Trans men (men who have a uterus)

Can I get pregnant?

If you have a uterus and ovaries and ever have sex with some one who has sperm, you can get pregnant. This is true even if you are taking testosterone and don’t get periods.

What kind of birth control can I use if I take testosterone?

We don’t recommend contraceptive methods with estrogen. The best birth control methods are IUDs. Copper IUDs have no hormones and many trans men like these, but they can cause uterine cramps and bleeding. Hormonal IUDs have only a small amount of progesterone and this does not interfere with testosterone and rarely causes other hormonal side effects (like mood changes weight gain). One of the benefits is that most people lose their periods completely (even if not on testosterone).

Other contraceptives that work well and don’t interfere with testosterone are the injections every three months (DepoProvera), implants (Nexplanon, not available in Canada until next year) and progesterone pills (Micronor). These usually take periods away, but contain more progesterone than the hormonal IUDs and therefore have more side effects.

And, of course, there are condoms that protect against sexually transmitted infections as well as pregnancy. Pulling out (not ejaculating inside) reduces risk of pregnancy but is not enough.

How can I get rid of my periods?

The best method is the hormonal IUD (Mirena). It has only a small amount of progesterone and yet it works better to prevent periods than the progesterone injections (DepoProvera) or progesterone pills. If you are sure you never want to have children, you could ask for a hysterectomy, but that is major surgery with other risks.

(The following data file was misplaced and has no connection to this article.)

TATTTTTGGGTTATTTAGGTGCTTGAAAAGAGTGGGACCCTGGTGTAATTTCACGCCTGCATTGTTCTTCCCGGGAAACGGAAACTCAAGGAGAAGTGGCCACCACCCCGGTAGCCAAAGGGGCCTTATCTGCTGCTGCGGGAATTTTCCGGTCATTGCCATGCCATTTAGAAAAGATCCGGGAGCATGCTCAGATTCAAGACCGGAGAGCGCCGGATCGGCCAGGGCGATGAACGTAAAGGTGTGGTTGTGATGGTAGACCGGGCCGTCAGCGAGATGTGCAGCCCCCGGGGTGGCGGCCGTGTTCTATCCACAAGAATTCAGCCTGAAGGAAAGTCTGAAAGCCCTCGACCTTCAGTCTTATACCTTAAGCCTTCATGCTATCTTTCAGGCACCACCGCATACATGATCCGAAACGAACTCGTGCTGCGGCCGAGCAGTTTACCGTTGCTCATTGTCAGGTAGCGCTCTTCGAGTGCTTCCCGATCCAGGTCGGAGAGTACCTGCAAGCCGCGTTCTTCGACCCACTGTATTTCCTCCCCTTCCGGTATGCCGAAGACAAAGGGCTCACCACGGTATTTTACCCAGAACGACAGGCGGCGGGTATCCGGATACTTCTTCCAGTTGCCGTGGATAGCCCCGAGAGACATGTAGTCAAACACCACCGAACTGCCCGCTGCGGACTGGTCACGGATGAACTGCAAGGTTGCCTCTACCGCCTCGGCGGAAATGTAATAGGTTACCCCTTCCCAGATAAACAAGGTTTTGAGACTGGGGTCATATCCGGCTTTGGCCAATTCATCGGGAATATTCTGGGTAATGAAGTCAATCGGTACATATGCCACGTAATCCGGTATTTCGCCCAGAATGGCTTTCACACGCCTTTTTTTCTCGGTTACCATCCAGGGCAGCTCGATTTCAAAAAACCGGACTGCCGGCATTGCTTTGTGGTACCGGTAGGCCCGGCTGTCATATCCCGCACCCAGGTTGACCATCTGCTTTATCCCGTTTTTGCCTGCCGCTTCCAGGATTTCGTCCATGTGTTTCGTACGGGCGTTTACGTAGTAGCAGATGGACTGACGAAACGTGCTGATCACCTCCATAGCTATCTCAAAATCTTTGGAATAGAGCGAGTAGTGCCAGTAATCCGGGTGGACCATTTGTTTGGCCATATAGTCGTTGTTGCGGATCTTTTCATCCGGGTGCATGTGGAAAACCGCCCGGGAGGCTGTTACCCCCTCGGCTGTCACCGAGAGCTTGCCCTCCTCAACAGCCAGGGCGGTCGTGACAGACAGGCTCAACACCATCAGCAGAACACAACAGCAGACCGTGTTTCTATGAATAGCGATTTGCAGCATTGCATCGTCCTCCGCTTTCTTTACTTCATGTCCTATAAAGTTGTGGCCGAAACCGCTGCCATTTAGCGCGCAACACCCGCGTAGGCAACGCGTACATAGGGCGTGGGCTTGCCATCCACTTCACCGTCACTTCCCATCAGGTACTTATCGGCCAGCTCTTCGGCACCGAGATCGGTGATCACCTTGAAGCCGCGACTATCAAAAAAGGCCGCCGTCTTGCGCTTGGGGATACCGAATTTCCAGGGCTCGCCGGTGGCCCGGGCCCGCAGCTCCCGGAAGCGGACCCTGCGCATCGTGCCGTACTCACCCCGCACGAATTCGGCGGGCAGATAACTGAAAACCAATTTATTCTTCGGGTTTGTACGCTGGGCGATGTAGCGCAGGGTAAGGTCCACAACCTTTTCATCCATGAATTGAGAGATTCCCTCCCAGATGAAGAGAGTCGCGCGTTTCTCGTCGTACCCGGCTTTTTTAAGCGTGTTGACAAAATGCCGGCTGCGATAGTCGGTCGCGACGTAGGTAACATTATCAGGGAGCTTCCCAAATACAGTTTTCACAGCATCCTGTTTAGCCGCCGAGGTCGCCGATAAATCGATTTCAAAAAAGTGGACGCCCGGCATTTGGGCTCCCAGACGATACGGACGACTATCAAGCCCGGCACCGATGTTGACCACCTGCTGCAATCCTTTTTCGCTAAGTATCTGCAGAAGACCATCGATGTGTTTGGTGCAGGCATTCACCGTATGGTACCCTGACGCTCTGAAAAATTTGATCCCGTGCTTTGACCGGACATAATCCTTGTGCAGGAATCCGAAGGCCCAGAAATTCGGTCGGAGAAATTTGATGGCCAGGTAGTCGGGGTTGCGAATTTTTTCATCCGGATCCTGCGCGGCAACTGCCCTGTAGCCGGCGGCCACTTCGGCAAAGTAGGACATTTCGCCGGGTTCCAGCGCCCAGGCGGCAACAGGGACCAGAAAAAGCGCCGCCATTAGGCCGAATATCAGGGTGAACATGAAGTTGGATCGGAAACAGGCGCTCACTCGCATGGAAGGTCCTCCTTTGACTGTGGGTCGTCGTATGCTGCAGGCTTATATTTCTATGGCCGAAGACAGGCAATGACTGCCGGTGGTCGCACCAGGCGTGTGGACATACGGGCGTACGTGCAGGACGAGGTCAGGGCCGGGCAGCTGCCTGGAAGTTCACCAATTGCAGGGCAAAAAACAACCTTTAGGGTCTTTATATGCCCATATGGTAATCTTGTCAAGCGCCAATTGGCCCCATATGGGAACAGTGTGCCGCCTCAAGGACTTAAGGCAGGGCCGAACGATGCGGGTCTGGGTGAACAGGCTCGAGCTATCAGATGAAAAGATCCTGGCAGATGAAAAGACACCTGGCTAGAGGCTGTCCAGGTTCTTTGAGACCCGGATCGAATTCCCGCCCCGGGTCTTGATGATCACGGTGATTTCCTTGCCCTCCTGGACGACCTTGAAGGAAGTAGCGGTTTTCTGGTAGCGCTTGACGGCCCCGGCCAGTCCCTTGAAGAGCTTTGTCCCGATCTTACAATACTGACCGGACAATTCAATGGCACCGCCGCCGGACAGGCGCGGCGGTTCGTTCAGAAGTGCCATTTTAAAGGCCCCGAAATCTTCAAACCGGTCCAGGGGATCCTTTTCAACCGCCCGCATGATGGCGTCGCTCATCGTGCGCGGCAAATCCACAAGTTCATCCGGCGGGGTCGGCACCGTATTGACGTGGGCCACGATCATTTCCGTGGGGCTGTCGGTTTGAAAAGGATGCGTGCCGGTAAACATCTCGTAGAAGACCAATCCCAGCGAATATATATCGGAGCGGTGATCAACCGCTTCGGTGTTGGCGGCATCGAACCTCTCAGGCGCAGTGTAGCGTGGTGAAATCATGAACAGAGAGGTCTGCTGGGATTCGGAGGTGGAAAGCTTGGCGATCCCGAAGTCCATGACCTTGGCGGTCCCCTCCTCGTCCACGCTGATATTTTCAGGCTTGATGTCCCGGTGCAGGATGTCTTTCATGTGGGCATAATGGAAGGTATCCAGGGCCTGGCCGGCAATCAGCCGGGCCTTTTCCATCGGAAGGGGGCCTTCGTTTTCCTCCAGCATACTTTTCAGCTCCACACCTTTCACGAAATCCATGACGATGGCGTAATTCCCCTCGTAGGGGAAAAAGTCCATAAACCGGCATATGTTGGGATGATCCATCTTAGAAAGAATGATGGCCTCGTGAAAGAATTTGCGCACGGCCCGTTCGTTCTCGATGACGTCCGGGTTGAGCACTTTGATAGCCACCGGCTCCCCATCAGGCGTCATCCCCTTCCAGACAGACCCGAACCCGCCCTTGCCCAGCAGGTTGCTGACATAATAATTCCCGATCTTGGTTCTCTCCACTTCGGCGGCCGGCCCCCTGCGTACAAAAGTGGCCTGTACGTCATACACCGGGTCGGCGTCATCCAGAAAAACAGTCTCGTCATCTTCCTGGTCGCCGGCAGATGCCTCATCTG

Do I need Pap tests?

If you have a cervix, are between 25 and 69 years old and have ever had sex with a person of any gender, you are at risk of HPV related cancer of the cervix and should have a Pap test. Pap tests involve taking a sample from the cervix and sending it to a lab. If the test is normal, then it should be repeated every 3 years. If it is abnormal, it may mean that you have changes on the cervix that are precancerous and should be treated before they cause harm. It takes years for HPV to cause cancer, so regular Pap tests can prevent it. It is best to schedule your pap test just before your next testosterone injection.

Should I get the HPV vaccine?

YES! The vaccine helps protect you against cervical cancer.


In BC:

The Centre of Excellence at UCSF has: with pdf on “Fertility and you” and “Sexual health for transmen” handouts

Sherbourne Health Centre in Toronto has: with tips for vag exams that are trans sensitive but it is focused on PAPs and not pregnancy

Bedsider article:

More research needed: but IUDs used more in men taking testosterone (30 participants, self-selected, survey) Oct 2018 Jul 2018 2017

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